Department of Philosophy
Department of Philosophy

Robert L Causey


Professor EmeritusPhD, University of California, Berkeley

Contact

Interests


Logic, philosophy of science, artificial intelligence

Biography


Causey taught at the University of Texas from 1967 until retiring in 2006. He has been Chairman of the Philosophy Department (1980-88) and was a co-founder of the U.T. Artificial Intelligence Laboratory. He has served on the Editorial Board of Philosophy of Science, on the Governing Board of the Philosophy of Science Association, and has done consulting work on applications of logic and of artificial intelligence programming. He is author of Unity of Science, 1977,  Logic, Sets, and Recursion, 1994, 2nd Edition 2006, is a contributor to the multi-media publication, Introduction to Artificial Intelligence and Expert Systems, Gordon Novak, Jr. (ed.), 1988, and has many publications in philosophical and scientific journals.  He has been a member of the American Philosophical Association (APA) Committee on Computer Use in Philosophy and was the first Web Page Reviews Editor for the APA Newsletter on Philosophy and Computers.  His research has included mathematical models in the theory of measurement, the logical structure of scientific theories and explanations, and defeasible reasoning in artificial intelligence.  Causey’s main webpage is:  Robert L. Causey Homepage  .

Courses


PHL 323M • Philosophy Of Mind-W

39260 • Spring 2003
Meets TTH 11:00AM-12:30PM WAG 214

What is a mind? How does it relate to a person's brain? How does it relate to their body and the external
world? Could a robot or a computer be conscious? What is it to experience a pain? How does the mental fit
into the physical universe? Philosophical thinking about the mind has been focused on questions like these for
hundreds of years.
In this class we will consider some of the most important historical answers offered to the questions above as
well as the views of many contemporary philosophers of mind. Specifically, we'll look at theories like dualism,
the identity theory, functionalism, and others. The goal is for each student to be able to articulate the basic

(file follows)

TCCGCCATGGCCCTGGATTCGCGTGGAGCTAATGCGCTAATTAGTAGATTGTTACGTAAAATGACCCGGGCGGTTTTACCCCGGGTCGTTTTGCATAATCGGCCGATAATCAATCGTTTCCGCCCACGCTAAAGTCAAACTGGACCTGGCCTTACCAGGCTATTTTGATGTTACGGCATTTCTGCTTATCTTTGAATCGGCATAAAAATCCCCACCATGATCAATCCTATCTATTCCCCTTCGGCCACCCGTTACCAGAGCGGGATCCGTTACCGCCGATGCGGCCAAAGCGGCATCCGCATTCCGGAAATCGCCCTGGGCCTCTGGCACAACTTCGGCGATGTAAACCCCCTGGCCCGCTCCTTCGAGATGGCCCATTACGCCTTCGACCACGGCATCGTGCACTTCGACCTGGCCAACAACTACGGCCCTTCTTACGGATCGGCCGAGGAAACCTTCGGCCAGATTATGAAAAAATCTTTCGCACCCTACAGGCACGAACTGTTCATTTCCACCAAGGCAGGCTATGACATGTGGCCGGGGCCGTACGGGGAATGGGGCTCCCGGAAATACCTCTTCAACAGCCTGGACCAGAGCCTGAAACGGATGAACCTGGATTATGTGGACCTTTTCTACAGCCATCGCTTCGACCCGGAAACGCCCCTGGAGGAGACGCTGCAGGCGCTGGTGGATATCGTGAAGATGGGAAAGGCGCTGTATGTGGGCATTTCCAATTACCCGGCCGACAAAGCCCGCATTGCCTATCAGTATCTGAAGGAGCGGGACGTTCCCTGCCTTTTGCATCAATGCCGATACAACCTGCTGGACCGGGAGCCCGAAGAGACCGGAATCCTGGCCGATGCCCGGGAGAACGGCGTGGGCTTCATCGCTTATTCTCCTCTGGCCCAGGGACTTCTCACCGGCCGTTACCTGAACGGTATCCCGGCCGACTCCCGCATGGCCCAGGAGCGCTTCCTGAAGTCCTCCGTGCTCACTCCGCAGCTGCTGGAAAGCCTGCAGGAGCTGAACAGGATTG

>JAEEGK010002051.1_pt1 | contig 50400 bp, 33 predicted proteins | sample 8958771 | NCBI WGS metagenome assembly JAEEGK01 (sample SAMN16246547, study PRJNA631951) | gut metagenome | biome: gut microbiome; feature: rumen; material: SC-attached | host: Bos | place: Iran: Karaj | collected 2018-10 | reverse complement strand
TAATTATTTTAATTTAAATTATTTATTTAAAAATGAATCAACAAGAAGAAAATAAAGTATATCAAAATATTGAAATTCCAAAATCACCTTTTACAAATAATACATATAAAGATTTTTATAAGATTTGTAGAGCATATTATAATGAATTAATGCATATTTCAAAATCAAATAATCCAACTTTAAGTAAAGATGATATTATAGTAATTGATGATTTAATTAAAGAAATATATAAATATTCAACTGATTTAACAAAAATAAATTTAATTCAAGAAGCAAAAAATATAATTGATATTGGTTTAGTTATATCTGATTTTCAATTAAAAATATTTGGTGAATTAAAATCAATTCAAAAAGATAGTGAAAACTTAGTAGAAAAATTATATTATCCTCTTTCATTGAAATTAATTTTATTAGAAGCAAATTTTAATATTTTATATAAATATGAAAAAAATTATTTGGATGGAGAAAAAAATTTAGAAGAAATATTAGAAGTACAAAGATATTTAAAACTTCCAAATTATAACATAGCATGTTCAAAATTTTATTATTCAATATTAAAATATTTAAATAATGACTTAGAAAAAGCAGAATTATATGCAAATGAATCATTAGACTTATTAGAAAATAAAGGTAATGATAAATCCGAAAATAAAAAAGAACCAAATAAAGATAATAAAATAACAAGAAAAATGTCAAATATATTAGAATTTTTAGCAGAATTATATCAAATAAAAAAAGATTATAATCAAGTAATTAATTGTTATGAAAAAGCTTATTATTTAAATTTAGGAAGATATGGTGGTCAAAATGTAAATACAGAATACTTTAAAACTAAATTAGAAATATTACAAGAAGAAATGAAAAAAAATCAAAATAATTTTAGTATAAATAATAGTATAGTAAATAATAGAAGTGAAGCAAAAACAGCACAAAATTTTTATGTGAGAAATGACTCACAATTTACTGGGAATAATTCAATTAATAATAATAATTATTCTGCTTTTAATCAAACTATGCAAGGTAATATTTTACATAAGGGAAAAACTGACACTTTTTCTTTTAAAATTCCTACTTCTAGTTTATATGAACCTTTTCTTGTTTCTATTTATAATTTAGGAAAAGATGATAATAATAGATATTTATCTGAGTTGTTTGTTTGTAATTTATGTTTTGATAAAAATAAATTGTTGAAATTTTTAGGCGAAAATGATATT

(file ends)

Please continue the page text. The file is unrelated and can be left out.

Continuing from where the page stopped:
issues examined, to describe several possible responses to those issues, and to evaluate those positions
critically. This course requires active participation, including reading assigned material before each class
meeting and participation in class discussions.
The objectives are:
(i) To raise the student's understanding of the complex nature and historical background of issues in
the philosophy of mind, and
(ii) To develop critical thinking and enable students to communicate in an intelligent manner on these
issues.

PHL 323K • Metaphysics-W

39210 • Spring 2002
Meets TTH 12:30PM-2:00PM PAR 105

This course is an overview of some of the central topics in metaphysics.
Metaphysics, generally speaking, is the branch of philosophy concerned
with the nature of reality; metaphysicians seek an understanding of the
fundamental sorts of things that constitute the world, as well as of the
structure of the world itself.
We will begin by focusing on issues surrounding one particular sort of
thing: persons. In particular, we will be considering different views
regarding what it is to be a person and for a person to persist through
change. This will lead to more general discussions of the nature and
structure of time and the persistence of things through temporal change.
From there we’ll take up the issue of composition. In particular, we’ll be
concerned with the following question: Under what circumstances do
some things (parts) compose another thing (whole)? We’ll then turn to the
problems of universals and individuation – how do we account for (i)
similarities among distinct things and (ii) the distinctness of exactly
similar things? We’ll conclude the course with a discussion of possible
worlds.

PHL 323K • Metaphysics-W

39965 • Fall 2000
Meets TTH 12:30PM-2:00PM CBA 4.326

This course is an overview of some of the central topics in metaphysics.
Metaphysics, generally speaking, is the branch of philosophy concerned
with the nature of reality; metaphysicians seek an understanding of the
fundamental sorts of things that constitute the world, as well as of the
structure of the world itself.
We will begin by focusing on issues surrounding one particular sort of
thing: persons. In particular, we will be considering different views
regarding what it is to be a person and for a person to persist through
change. This will lead to more general discussions of the nature and
structure of time and the persistence of things through temporal change.
From there we’ll take up the issue of composition. In particular, we’ll be
concerned with the following question: Under what circumstances do
some things (parts) compose another thing (whole)? We’ll then turn to the
problems of universals and individuation – how do we account for (i)
similarities among distinct things and (ii) the distinctness of exactly
similar things? We’ll conclude the course with a discussion of possible
worlds.

PHL 321K • Theory Of Knowledge-W

38380 • Spring 2000
Meets TTH 2:00PM-3:30PM GAR 309

What is knowledge? What are the principal types of knowledge, and what does a person's knowing a claim or proposition p amount to? Philosophers have commonly supposed that a person's having justification, or warrant, for
believing that p is a necessary condition of his/her knowing that p. Accordingly, this course will be concerned with theories of justification as well as of knowledge, along with the question of whether there can be knowledge without what is called epistemic justification. Views in ancient, early modern, and contemporary philosophy—also one Eastern view—will be surveyed.

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